Today’s radar systems are as complex as they are diverse. What is common, however, is that they each contain a digital signal processing section
and RF/microwave front end. In this
article, we looked at a few key elements in both of these areas with examples for pulse compression radar
and discussed several technology challenges as well. While radar systems
were previously developed by a few
hardware engineers, today’s systems
often rely on the design contributions
of multiple domain experts. Various
software tools simplify the complexity
of the design process and allow engineers to think across the traditional
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grated tool chain that supports microwave design, digital signal processing,
hardware-in-the-loop (either hardware
based processing such as on FPGAs or
measurements), and the corresponding hardware capability to support rapid prototyping of designs (see Figure
13). Various systems software packages allow multiple designers to easily
create and evaluate subsystem architectures, bringing their designs from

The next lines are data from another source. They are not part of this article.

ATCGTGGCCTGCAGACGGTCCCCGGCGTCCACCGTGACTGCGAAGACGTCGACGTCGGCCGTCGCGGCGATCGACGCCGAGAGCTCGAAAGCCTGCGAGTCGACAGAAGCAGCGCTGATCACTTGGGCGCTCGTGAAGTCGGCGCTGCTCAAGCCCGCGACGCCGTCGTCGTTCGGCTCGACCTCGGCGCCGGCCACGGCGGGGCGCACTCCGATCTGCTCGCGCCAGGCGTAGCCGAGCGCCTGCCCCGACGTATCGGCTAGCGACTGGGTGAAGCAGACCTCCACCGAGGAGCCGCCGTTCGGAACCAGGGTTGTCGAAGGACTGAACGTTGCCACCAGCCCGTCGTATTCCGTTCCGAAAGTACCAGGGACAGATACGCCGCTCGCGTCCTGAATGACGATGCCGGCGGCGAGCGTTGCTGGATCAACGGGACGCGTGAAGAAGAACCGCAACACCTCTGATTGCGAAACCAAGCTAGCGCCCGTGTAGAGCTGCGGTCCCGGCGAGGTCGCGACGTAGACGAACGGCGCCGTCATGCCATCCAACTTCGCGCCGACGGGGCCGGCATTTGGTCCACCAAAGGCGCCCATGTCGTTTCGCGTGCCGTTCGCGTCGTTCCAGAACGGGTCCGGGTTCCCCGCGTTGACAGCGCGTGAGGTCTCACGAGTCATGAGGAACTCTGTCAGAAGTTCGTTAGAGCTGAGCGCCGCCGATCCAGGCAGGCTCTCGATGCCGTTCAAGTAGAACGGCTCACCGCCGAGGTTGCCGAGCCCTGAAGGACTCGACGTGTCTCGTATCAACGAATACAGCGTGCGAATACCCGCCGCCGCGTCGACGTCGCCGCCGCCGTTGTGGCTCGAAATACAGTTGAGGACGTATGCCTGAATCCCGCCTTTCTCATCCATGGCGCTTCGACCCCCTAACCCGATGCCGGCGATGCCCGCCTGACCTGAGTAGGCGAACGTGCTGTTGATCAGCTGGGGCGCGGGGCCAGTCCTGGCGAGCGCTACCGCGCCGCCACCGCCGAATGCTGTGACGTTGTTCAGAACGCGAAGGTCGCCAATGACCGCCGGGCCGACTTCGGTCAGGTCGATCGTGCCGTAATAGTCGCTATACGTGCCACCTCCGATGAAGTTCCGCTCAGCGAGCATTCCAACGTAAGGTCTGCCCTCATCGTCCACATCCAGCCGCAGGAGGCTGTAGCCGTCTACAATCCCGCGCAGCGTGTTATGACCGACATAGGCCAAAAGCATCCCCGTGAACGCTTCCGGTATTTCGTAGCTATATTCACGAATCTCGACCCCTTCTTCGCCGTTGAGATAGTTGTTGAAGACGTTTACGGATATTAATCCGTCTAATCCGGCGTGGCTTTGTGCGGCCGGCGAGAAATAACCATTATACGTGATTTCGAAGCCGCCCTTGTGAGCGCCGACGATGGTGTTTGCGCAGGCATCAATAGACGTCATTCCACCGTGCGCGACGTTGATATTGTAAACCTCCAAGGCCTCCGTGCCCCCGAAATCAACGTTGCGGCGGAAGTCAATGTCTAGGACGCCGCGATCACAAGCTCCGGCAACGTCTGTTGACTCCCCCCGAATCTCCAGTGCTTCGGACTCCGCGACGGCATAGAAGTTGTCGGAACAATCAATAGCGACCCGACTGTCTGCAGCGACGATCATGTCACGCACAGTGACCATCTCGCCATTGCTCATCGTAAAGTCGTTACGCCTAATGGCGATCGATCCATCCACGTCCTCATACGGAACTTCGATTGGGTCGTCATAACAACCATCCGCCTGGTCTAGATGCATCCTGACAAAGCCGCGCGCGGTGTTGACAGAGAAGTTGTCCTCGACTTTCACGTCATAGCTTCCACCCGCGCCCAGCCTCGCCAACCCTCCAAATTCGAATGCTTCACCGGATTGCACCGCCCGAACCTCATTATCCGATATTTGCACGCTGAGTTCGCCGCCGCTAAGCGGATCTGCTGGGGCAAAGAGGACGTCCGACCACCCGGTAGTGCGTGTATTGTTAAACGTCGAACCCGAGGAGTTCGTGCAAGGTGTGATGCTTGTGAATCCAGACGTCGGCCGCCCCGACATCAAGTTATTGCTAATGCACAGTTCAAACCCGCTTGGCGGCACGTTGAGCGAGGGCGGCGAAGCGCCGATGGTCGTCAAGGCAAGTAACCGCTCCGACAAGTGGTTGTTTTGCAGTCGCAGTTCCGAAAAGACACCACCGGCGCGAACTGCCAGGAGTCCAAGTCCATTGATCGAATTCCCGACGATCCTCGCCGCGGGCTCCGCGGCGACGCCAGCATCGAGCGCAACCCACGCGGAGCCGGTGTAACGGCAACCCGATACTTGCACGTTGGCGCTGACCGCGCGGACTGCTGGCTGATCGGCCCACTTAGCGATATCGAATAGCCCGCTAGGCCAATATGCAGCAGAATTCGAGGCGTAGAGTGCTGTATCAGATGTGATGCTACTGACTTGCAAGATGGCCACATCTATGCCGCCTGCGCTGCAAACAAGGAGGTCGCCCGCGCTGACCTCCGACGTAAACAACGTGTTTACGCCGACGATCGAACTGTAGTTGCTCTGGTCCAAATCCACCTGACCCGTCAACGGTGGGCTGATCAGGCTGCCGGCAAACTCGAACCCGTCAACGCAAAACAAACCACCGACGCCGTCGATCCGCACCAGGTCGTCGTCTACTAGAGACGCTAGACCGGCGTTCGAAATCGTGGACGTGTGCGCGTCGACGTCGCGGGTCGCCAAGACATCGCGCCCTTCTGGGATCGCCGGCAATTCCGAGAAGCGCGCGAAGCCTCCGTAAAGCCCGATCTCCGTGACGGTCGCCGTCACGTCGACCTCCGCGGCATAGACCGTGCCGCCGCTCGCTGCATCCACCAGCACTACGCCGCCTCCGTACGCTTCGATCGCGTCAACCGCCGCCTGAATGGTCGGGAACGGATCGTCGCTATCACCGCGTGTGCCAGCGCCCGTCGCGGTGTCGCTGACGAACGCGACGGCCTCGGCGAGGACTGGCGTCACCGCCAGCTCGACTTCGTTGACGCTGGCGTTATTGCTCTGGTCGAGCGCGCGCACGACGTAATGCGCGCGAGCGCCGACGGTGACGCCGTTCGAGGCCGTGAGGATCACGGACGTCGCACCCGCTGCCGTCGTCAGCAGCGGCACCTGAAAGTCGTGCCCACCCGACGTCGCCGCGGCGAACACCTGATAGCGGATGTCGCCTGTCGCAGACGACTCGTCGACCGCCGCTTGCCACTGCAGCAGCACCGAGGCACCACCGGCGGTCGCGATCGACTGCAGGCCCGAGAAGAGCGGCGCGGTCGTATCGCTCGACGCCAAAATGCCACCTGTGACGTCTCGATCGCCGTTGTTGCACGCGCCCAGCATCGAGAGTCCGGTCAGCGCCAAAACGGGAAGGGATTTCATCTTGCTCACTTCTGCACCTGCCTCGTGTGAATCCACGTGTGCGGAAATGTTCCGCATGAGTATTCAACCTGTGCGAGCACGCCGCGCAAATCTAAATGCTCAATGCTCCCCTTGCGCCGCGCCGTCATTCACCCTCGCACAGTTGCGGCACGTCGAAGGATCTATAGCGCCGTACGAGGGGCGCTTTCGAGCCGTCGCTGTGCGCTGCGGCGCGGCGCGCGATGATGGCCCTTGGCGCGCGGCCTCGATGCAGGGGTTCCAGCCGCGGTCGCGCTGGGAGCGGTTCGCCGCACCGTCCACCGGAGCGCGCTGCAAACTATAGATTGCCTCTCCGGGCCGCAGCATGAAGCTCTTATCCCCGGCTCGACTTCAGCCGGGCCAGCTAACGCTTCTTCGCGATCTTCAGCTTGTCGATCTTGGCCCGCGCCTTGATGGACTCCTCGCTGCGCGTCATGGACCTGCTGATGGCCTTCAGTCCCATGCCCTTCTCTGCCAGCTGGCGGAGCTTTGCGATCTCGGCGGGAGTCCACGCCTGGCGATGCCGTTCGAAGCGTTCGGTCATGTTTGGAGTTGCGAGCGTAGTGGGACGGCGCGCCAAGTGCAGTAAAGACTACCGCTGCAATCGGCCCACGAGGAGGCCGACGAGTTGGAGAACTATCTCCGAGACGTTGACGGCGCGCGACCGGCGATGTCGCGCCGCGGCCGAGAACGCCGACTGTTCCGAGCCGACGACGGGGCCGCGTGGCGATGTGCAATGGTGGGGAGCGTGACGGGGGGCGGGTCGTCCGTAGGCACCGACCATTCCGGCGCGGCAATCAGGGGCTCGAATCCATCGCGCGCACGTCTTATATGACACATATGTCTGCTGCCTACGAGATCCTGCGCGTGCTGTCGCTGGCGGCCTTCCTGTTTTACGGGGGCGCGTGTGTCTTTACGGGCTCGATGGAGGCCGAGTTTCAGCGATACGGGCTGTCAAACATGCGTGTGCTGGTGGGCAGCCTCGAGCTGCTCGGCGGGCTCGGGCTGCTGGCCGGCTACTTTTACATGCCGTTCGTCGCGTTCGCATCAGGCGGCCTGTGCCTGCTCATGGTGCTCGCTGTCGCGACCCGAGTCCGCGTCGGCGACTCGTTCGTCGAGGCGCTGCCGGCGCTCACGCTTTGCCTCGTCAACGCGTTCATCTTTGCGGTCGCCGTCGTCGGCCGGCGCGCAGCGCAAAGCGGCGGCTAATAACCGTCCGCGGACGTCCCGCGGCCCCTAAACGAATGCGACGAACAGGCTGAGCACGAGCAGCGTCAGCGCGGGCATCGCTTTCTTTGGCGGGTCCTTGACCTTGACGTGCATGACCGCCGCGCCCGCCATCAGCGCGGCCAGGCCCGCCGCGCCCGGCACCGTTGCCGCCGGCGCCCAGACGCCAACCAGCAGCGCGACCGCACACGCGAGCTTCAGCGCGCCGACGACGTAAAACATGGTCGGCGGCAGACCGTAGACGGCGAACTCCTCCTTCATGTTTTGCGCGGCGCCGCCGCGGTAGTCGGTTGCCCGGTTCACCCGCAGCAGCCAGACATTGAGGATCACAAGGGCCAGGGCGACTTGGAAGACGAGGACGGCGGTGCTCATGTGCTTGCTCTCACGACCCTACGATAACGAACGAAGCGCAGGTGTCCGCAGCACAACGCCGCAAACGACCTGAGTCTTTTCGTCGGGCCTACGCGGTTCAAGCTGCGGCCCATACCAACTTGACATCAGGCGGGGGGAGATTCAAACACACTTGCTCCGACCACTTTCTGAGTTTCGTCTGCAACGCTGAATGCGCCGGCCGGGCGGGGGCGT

concept to simulation and, ultimately,
to physical implementation in a single
system within a single framework.
radar systems are becoming increasingly complex with domain experts
from several areas contributing to the
development of one system. How can
an algorithmic tradeoff be adequately
balanced with microwave circuit requirements and cost? There is clearly
a greater need for mixed digital-and-RF/microwave design, simulation and
a prototype framework so that the corresponding domain experts can communicate with each other to address
this complex design problem. One
approach is to consider a well-inte-
s Fig. 13 An example of an integrated tool chain by AWR and National Instruments.